A report commissioned by Deloitte released this year suggests that over the next decade, Australia will face significant skills shortages. And while the government has a significant role to play, addressing the human skills shortage is everyone’s responsibility. Businesses, and even individuals, have the opportunity to proactively focus on human skills. Doing so could unlock more human capital to power the economy going forward.”
ITECA the peak body of higher education, vocational education, training and skills sectors in Australia has recently appointed a new Independant Chair, Deputy Chair VET and Deputy Chair Higher Education following its corporate restructure from mid-2019. Read more here: https://www.miragenews.
Australia is at risk of a dire skills shortage in fields such as childcare, aged care, mental health, nursing and trades where demand is surging according to Education think tank the Mitchell Institute due to funding cuts. Read more here: https://www.smh.com.au/
Nearly nine in ten (87.7%) apprentices and trainees who complete their training are employed afterwards, with those who secure full-time work earning a median annual income of $59 600, according to a new report released today by the National Centre for Vocational Education Research (NCVER).
The report Apprentice and Trainee Experience and Destinations 2019 also shows that for those employed full-time after their training, the median annual income of completers was $12,700 more than for non-completers.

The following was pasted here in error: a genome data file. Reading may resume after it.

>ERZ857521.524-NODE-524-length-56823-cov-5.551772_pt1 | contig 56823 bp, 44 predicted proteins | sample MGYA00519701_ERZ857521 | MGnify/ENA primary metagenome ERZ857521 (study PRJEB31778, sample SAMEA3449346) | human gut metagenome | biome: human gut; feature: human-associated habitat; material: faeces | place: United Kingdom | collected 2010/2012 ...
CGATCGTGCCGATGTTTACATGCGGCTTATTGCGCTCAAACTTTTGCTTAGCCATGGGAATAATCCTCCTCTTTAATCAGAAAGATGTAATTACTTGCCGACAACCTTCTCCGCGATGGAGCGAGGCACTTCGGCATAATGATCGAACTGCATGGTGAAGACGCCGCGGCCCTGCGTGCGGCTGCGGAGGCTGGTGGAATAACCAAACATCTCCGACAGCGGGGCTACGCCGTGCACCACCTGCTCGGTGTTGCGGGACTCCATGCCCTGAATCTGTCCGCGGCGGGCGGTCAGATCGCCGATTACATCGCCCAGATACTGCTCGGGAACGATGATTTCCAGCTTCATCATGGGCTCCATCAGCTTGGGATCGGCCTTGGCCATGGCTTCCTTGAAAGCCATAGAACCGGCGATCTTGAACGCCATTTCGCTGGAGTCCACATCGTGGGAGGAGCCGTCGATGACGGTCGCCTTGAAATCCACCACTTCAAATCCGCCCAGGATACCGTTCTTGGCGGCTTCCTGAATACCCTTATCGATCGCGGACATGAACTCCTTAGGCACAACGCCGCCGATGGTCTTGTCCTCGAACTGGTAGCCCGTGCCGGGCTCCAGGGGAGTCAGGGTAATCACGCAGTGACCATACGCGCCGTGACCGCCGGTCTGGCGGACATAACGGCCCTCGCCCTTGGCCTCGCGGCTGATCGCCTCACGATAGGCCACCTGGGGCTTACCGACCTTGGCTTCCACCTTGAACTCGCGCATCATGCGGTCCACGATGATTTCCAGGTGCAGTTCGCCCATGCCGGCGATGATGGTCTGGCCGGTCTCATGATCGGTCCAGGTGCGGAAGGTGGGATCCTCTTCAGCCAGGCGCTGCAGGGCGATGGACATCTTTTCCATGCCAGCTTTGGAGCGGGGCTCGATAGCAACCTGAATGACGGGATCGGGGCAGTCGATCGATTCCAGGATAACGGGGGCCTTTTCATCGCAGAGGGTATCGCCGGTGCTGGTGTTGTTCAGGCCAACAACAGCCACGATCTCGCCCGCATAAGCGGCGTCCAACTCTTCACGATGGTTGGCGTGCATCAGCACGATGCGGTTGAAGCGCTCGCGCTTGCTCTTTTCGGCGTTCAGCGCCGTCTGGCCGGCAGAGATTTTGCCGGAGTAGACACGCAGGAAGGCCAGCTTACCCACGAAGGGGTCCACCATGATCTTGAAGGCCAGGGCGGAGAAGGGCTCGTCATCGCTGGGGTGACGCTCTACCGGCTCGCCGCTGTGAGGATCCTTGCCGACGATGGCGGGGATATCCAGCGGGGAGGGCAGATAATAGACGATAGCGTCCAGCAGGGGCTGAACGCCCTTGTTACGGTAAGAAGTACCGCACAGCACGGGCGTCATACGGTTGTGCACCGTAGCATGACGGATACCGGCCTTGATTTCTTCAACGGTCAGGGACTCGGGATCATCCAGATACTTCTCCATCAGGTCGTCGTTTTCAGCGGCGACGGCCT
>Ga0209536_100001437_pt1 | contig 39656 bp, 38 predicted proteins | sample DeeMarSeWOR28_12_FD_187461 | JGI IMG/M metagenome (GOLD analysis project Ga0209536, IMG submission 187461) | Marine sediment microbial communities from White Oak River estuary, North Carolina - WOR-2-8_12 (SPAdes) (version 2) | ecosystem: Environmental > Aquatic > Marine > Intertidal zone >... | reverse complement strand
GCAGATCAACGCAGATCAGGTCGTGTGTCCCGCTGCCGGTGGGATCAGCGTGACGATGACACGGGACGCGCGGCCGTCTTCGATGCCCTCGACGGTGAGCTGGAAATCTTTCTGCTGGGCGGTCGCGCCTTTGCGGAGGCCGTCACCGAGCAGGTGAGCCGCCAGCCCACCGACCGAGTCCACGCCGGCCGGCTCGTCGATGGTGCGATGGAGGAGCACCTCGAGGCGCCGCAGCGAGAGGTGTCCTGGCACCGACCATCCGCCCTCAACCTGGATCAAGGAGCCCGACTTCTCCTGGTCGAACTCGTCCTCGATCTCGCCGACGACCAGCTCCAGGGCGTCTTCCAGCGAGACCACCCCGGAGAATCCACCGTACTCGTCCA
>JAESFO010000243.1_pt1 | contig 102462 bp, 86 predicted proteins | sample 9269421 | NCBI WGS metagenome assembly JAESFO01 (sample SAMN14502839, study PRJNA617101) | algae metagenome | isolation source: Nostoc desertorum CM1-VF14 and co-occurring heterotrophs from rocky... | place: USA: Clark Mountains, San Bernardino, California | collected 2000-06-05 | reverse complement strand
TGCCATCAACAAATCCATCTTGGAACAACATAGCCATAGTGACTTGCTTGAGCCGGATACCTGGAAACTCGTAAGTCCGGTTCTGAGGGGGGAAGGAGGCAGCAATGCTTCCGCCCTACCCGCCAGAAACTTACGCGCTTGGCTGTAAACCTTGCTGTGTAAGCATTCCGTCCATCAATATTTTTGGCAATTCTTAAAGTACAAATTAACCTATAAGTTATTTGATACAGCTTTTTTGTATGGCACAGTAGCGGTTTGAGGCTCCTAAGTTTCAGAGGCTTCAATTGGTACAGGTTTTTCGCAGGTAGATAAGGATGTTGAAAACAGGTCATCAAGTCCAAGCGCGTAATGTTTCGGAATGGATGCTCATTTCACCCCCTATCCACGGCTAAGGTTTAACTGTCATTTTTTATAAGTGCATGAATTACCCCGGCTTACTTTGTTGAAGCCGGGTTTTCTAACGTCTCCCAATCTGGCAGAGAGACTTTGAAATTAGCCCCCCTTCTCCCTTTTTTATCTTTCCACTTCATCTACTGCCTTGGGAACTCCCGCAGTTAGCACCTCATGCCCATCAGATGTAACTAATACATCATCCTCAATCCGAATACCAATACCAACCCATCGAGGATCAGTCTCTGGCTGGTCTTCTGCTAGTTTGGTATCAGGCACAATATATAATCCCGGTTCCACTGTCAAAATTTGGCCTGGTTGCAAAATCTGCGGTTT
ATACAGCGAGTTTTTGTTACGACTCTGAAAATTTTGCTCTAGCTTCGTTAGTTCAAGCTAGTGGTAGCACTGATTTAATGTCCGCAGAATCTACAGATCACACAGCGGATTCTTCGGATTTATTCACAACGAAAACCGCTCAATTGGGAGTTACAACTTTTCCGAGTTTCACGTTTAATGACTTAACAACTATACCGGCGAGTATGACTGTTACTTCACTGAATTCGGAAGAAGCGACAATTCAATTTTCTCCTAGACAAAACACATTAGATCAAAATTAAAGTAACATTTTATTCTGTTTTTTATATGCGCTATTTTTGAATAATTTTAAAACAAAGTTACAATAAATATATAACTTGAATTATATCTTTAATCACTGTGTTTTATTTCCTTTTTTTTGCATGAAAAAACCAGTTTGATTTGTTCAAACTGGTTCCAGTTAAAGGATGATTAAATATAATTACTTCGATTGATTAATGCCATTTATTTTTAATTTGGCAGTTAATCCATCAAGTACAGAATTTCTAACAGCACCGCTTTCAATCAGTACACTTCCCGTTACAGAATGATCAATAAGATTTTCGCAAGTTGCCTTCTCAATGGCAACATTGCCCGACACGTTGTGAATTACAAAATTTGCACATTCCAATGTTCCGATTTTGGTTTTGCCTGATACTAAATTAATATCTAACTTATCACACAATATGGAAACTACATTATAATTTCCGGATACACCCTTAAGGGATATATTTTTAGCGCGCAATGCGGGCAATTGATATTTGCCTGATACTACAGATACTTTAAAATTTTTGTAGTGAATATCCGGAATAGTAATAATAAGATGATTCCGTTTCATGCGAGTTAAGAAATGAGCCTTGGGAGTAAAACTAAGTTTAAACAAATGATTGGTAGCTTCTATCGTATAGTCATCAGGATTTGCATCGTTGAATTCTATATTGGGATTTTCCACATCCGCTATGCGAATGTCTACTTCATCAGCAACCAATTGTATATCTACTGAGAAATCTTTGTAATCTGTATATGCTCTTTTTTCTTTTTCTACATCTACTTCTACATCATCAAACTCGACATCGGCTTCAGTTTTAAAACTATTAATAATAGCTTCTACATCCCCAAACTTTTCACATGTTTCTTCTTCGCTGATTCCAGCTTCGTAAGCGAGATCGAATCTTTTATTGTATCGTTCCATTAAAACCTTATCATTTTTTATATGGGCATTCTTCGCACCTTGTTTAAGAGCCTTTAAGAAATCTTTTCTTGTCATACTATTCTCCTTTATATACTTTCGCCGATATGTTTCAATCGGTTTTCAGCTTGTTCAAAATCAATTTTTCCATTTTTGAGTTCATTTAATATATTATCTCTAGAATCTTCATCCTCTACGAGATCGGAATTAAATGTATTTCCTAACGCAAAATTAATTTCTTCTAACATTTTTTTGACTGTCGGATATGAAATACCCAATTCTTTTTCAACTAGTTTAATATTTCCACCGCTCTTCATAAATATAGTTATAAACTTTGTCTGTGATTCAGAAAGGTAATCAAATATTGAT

“Outcomes for completers in trade occupations are particularly good, with 91.5 percent employed after training and 84.2 percent in full-time work with a median annual income $62 800,” said Simon Walker, Managing Director, NCVER.
“Completers in non-trade occupations also do well, with 85.0 percent employed after training and 59.9 percent in full-time work earning a median annual income of $54 700.”
The report shows there are a range of reasons why apprentices and trainees don’t complete their training, from realising they don’t like the work to not getting on with the boss or other people in their workplace.
Apprentice and Trainee Experience and Destinations 2019 summarises the responses of over 11 000 apprentices and trainees who completed (completers) or cancelled or withdrew (non-completers) from an apprenticeship or traineeship during 2018.
The data was collected in mid-2019 as part of the Apprentice and Trainee Experience and Destination Survey.
The full report and more information about the survey are available on our Portal.
For more information on apprentice and trainee commencement and completion rates, view the latest Apprentices and Trainees 2019 quarterly report, released in early December.
For more general information on VET student outcomes andsatisfaction with training, view VET student outcomes 2019.
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The number of Tasmanians engaged in apprenticeships or traineeships has dropped by 12.5 per cent since the Federal Coalition took office more than six years ago.
The latest figures from the VET Ombudsman shows that a staggering $462 million in bad debts was wiped from 36,000 students since the redress scheme came into operation.